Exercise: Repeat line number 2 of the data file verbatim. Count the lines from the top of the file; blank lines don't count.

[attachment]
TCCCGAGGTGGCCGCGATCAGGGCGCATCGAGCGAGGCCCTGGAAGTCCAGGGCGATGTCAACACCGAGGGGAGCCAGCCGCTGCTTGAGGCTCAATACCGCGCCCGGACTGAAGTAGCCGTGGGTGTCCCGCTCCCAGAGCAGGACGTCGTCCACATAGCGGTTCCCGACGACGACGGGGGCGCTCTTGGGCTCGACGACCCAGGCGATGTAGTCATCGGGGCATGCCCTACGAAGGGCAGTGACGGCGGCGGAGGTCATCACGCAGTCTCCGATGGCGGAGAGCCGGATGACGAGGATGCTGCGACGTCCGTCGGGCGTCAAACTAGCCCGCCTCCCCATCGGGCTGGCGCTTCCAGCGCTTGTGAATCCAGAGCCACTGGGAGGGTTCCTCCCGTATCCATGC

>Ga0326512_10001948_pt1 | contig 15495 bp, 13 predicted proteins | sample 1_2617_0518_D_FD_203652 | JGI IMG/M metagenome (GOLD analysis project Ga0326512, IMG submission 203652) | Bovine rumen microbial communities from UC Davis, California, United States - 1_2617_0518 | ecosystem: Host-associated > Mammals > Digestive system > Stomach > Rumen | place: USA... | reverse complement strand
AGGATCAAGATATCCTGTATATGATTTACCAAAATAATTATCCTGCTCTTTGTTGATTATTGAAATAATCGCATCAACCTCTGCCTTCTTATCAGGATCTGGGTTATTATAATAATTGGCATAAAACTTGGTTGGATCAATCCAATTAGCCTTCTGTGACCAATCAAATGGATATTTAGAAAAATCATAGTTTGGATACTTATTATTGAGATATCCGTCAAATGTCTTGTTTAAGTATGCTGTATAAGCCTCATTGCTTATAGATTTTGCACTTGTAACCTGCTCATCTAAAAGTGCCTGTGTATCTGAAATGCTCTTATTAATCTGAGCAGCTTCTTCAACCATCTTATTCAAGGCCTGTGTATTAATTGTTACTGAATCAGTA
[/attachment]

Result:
>Ga0326512_10001948_pt1 | contig 15495 bp, 13 predicted proteins | sample 1_2617_0518_D_FD_203652 | JGI IMG/M metagenome (GOLD analysis project Ga0326512, IMG submission 203652) | Bovine rumen microbial communities from UC Davis, California, United States - 1_2617_0518 | ecosystem: Host-associated > Mammals > Digestive system > Stomach > Rumen | place: USA... | reverse complement strand